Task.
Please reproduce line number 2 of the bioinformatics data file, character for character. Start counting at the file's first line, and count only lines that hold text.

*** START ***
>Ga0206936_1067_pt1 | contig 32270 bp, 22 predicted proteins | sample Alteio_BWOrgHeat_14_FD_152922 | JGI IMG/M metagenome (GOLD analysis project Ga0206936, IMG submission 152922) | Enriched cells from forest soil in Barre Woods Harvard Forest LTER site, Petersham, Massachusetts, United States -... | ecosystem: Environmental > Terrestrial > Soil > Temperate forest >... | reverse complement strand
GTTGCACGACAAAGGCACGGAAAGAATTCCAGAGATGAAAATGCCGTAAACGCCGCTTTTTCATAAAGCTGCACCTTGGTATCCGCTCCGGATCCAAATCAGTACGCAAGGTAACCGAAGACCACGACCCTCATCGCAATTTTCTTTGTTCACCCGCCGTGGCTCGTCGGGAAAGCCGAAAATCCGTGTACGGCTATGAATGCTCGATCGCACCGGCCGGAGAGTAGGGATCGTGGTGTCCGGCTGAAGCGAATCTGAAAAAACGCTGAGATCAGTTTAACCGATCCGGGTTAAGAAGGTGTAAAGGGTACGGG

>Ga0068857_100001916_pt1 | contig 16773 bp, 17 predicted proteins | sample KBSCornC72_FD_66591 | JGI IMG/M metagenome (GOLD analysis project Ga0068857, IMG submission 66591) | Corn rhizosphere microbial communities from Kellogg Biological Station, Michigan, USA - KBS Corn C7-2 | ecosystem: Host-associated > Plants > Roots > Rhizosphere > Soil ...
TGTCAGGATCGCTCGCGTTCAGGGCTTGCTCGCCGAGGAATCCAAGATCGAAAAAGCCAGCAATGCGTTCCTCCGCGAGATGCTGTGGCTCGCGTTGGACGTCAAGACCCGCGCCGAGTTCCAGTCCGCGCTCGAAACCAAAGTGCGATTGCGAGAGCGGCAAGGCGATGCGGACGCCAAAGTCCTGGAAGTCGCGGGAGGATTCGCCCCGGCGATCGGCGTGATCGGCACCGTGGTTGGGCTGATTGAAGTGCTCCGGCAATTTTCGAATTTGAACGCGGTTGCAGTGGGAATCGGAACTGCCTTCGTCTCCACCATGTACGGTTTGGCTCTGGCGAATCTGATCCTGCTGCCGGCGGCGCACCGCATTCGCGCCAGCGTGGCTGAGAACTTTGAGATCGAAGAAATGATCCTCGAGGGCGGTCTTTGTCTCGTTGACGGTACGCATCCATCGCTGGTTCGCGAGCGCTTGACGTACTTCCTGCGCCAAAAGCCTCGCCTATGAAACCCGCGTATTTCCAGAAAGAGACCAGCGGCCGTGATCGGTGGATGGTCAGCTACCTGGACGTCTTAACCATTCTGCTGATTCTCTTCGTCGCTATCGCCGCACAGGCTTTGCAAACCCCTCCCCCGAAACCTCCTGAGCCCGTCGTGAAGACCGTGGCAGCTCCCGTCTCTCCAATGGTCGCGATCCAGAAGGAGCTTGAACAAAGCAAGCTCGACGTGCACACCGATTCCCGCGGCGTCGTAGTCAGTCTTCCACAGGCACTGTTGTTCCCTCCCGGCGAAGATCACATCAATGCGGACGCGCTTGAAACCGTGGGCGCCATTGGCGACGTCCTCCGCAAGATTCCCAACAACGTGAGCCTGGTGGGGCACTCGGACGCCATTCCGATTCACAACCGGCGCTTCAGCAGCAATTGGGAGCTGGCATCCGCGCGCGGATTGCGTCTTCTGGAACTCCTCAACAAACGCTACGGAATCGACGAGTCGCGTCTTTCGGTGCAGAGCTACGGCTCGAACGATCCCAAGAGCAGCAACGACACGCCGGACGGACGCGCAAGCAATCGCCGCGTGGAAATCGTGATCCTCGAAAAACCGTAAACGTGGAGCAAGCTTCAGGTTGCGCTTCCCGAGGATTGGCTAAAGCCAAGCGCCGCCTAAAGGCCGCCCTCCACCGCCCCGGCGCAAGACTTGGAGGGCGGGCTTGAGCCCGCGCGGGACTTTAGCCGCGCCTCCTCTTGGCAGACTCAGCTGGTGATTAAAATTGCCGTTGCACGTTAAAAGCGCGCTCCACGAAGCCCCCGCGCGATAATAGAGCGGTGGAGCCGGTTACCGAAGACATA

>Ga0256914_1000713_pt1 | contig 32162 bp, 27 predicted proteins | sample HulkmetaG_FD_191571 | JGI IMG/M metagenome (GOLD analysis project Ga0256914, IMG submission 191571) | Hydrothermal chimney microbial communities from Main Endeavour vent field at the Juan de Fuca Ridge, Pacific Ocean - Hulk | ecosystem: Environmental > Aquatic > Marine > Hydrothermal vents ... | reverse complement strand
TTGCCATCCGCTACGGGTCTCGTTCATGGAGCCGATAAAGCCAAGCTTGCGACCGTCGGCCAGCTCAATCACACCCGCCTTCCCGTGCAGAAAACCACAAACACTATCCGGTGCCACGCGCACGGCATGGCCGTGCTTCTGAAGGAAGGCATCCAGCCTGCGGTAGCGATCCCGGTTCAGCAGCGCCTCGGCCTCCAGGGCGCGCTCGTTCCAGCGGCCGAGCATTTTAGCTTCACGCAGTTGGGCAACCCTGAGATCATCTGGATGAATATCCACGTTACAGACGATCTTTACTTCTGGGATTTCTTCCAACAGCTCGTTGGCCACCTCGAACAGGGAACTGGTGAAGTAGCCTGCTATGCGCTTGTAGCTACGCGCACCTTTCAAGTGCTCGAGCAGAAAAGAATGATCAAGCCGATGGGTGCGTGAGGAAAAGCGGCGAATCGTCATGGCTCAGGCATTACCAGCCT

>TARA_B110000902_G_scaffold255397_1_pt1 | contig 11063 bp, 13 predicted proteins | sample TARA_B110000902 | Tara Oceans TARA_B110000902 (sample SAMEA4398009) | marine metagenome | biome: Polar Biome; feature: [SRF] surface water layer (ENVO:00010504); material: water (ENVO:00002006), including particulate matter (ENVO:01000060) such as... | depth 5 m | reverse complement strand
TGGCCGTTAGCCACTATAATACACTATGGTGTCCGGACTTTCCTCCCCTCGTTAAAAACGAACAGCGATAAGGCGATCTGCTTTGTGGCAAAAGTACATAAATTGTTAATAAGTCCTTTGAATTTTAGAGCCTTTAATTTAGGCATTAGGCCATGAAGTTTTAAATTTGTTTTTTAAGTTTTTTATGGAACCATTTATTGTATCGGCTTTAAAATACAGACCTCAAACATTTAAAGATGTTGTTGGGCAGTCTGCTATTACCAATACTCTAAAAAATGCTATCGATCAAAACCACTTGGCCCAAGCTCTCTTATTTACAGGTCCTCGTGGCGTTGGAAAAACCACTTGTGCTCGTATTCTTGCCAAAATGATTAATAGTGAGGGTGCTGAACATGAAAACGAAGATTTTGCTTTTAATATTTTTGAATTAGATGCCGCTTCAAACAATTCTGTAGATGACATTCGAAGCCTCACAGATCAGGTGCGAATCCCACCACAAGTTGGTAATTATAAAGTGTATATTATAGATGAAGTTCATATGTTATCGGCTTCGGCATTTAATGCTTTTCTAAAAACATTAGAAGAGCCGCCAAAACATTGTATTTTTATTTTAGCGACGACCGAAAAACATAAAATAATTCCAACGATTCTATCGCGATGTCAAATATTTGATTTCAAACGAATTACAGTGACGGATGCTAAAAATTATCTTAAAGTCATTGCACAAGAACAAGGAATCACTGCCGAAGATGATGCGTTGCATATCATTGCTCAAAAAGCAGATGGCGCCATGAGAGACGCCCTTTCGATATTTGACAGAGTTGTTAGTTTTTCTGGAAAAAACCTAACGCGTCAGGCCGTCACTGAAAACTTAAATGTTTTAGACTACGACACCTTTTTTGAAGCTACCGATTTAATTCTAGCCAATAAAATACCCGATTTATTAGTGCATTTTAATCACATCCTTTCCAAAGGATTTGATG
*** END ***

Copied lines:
GTTGCACGACAAAGGCACGGAAAGAATTCCAGAGATGAAAATGCCGTAAACGCCGCTTTTTCATAAAGCTGCACCTTGGTATCCGCTCCGGATCCAAATCAGTACGCAAGGTAACCGAAGACCACGACCCTCATCGCAATTTTCTTTGTTCACCCGCCGTGGCTCGTCGGGAAAGCCGAAAATCCGTGTACGGCTATGAATGCTCGATCGCACCGGCCGGAGAGTAGGGATCGTGGTGTCCGGCTGAAGCGAATCTGAAAAAACGCTGAGATCAGTTTAACCGATCCGGGTTAAGAAGGTGTAAAGGGTACGGG